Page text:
Category Theory via C# (8) Functor Category

[Obsolete] See latest version - [Category Theory]

Functor Category

Given 2 categories C and D, functors C → D forms a functor category, denoted DC:

  • ob(DC): those functors C → D
  • hom(DC): natural transformations between those functors
  • ∘: natural transformations F ⇒ G and G ⇒ H compose to natural transformations F ⇒ H

image

Here is an example of natural transformations composition:

// [Pure]
public static partial class NaturalTransformations
{
    // Lazy<> => Func<>
    public static Func<T> ToFunc<T>
        (this Lazy<T> lazy) => () => lazy.Value;

    // Func<> => Nullable<>
    public static Nullable<T> ToNullable<T>
        (this Func<T> function) => new Nullable<T>(() => Tuple.Create(true, function()));
}

These 2 natural transformation Lazy<> ⇒ Func<> and Func<> ⇒ Nullable<> can compose to a new natural transformation Lazy<> ⇒ Nullable<>:

// Lazy<> => Nullable<>
public static Nullable<T> ToNullable<T>
    (this Lazy<T> lazy) =>
        // new Func<Func<T>, Nullable<T>>(ToNullable).o(new Func<Lazy<T>, Func<T>>(ToFunc))(lazy);
        lazy.ToFunc().ToNullable();

Endofunctor category

Given category C, endofunctors C → C forms an endofunctor category, denoted CC, or End(C):

  • ob(End(C)): the endofunctors C → C
  • hom(End(C)): the natural transformations between endofunctors: C → C
  • ∘: 2 natural transformations F ⇒ G and G ⇒ H can composte to natural transformation F ⇒ H

image

 

Actually, all the above C# code examples are endofunctors DotNet → DotNet. They form the endofunctor category DotNetDotNet or End(DotNet).

Monoid laws for endofunctor category, and unit tests

An endofunctor category C is a monoid (C, ∘, Id):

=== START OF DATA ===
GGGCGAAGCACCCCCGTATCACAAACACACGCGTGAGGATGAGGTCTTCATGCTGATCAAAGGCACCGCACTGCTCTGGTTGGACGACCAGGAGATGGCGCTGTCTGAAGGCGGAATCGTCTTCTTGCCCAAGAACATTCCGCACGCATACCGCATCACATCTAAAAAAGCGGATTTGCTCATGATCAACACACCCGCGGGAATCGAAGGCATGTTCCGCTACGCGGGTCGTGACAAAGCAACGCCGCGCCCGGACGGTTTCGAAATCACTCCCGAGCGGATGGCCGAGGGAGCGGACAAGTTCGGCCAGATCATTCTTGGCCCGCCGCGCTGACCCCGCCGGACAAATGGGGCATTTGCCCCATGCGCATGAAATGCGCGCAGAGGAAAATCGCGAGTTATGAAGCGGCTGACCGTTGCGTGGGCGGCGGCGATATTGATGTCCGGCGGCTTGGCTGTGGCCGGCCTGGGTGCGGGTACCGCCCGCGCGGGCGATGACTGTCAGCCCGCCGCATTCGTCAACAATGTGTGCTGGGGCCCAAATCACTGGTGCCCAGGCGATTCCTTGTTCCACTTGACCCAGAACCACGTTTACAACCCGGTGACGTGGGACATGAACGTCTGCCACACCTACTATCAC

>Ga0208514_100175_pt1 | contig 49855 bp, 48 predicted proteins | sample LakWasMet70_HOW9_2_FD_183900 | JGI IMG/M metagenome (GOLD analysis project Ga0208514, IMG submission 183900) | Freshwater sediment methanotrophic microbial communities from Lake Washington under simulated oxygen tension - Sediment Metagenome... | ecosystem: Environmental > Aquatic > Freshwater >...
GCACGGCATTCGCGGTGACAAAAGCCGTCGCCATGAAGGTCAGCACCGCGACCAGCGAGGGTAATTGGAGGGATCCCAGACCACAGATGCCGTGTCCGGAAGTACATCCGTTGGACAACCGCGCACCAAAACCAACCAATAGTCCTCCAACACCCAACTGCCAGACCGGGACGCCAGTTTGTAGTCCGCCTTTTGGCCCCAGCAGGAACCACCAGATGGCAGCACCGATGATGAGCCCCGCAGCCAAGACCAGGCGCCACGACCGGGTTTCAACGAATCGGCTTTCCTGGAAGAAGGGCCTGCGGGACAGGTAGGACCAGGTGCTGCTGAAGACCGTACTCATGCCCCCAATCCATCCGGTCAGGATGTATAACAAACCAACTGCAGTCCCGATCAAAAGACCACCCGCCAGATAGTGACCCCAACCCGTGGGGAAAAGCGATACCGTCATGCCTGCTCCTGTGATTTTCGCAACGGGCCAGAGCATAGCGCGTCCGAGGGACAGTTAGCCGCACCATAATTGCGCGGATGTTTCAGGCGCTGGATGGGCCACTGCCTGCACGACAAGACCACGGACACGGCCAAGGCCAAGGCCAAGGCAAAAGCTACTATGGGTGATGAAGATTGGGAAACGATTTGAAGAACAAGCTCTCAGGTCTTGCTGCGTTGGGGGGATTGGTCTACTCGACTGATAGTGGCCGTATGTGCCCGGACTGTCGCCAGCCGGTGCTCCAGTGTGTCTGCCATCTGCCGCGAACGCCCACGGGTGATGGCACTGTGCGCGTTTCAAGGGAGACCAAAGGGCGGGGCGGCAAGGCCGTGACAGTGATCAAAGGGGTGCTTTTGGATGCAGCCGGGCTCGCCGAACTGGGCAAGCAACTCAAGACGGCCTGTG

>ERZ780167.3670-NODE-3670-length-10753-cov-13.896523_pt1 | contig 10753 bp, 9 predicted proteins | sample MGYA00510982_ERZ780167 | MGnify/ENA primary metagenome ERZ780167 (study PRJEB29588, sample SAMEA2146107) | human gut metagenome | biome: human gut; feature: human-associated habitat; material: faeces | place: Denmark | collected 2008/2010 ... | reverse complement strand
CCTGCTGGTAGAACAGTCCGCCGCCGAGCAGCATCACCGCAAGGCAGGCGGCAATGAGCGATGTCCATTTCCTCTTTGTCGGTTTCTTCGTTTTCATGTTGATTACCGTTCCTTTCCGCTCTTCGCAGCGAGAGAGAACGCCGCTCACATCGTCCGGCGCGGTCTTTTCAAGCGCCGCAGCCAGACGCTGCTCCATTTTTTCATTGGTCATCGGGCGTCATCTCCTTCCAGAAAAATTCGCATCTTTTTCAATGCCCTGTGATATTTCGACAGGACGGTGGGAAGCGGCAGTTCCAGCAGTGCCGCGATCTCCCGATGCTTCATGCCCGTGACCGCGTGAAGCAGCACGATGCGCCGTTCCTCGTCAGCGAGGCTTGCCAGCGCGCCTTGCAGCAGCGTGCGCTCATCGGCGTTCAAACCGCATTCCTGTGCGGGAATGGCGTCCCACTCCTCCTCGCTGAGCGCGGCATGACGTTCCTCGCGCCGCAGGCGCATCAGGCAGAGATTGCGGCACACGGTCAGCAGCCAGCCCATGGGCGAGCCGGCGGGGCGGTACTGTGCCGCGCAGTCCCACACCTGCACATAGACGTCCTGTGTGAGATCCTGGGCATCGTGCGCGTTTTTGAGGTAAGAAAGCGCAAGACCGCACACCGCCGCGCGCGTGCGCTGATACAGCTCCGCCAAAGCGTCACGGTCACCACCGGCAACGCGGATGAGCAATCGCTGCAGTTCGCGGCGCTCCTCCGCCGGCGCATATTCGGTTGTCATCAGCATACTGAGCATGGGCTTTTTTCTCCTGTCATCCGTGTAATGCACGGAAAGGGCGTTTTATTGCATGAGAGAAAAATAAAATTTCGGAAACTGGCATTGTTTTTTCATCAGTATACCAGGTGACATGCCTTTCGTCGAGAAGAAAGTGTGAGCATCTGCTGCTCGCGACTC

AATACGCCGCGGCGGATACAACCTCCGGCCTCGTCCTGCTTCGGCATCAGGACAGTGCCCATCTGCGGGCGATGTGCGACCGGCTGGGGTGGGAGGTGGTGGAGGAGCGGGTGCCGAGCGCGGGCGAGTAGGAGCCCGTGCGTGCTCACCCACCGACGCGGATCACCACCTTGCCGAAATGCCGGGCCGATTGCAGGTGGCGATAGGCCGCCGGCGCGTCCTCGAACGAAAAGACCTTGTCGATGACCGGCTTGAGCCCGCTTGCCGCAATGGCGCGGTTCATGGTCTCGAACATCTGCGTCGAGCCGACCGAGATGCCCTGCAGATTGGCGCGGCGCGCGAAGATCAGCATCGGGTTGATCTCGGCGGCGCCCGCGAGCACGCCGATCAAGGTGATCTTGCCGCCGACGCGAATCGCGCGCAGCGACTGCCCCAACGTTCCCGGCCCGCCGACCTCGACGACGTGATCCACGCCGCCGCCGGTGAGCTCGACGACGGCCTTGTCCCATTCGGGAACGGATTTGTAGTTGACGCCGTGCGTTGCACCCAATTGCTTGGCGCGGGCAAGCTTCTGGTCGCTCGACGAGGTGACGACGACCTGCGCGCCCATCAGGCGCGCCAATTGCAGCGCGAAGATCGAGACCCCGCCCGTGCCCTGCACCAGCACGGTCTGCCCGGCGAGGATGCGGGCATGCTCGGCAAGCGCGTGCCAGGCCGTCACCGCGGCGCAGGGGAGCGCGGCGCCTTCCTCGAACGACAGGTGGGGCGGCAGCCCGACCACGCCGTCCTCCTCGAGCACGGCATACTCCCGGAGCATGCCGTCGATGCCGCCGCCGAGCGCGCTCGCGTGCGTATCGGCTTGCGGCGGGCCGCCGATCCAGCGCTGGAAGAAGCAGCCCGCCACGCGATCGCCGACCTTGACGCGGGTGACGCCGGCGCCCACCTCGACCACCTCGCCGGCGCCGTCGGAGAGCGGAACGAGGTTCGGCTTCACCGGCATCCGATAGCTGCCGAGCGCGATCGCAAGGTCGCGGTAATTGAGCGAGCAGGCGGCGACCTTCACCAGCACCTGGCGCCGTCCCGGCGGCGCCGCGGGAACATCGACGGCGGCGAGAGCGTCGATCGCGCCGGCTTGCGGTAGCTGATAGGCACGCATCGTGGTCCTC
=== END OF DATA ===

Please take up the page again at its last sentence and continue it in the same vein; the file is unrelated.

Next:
• Binary operator is ∘: the composition of 2 natural transformations F ⇒ G and G ⇒ H is still a natural transformation F ⇒ H
  • Unit element: the Id natural transformation, which transforms any endofunctor X to itself - IdX: X ⇒ X

Apparently, Monoid (hom(CC), ∘, Id) satisfies the monoid laws:

  1. left unit law: IdF: F ⇒ F ∘ T: F ⇒ G ≌ T: F ⇒ G, T ∈ ob(End(C))
  2. right unit law: T: F ⇒ G ≌ T: F ⇒ G ∘ IdG: G ⇒ G, T ∈ ob(End(C))
  3. associative law: (T1 ∘ T2) ∘ T3 ≌ T1 ∘ (T2 ∘ T3)

Take the transformations above and in previous part as example, the following test shows how natural transformations Lazy<> ⇒ Func<>, Func<> ⇒ Nullable<>, Nullable<> ⇒ => IEnumerable<> composite associatively:

[TestClass()]
public partial class NaturalTransformationsTests
{
    [TestMethod()]
    public void CompositionTest()
    {
        Lazy<int> functor = new Lazy<int>(() => 1);
        Tuple<Func<Lazy<int>, IEnumerable<int>>, Func<Lazy<int>, IEnumerable<int>>> compositions = Compositions<int>();
        IEnumerable<int> x = compositions.Item1(functor);
        IEnumerable<int> y = compositions.Item2(functor);
        Assert.AreEqual(x.Single(), y.Single());
    }

    private Tuple<Func<Lazy<T>, IEnumerable<T>>, Func<Lazy<T>, IEnumerable<T>>> Compositions<T>()
    {
        Func<Lazy<T>, Func<T>> t1 = NaturalTransformations.ToFunc;
        Func<Func<T>, Nullable<T>> t2 = NaturalTransformations.ToNullable;
        Func<Nullable<T>, IEnumerable<T>> t3 = NaturalTransformations.ToEnumerable;
        Func<Lazy<T>, IEnumerable<T>> x = t3.o(t2).o(t1);
        Func<Lazy<T>, IEnumerable<T>> y = t3.o(t2.o(t1));
        return Tuple.Create(x, y);
    }
}

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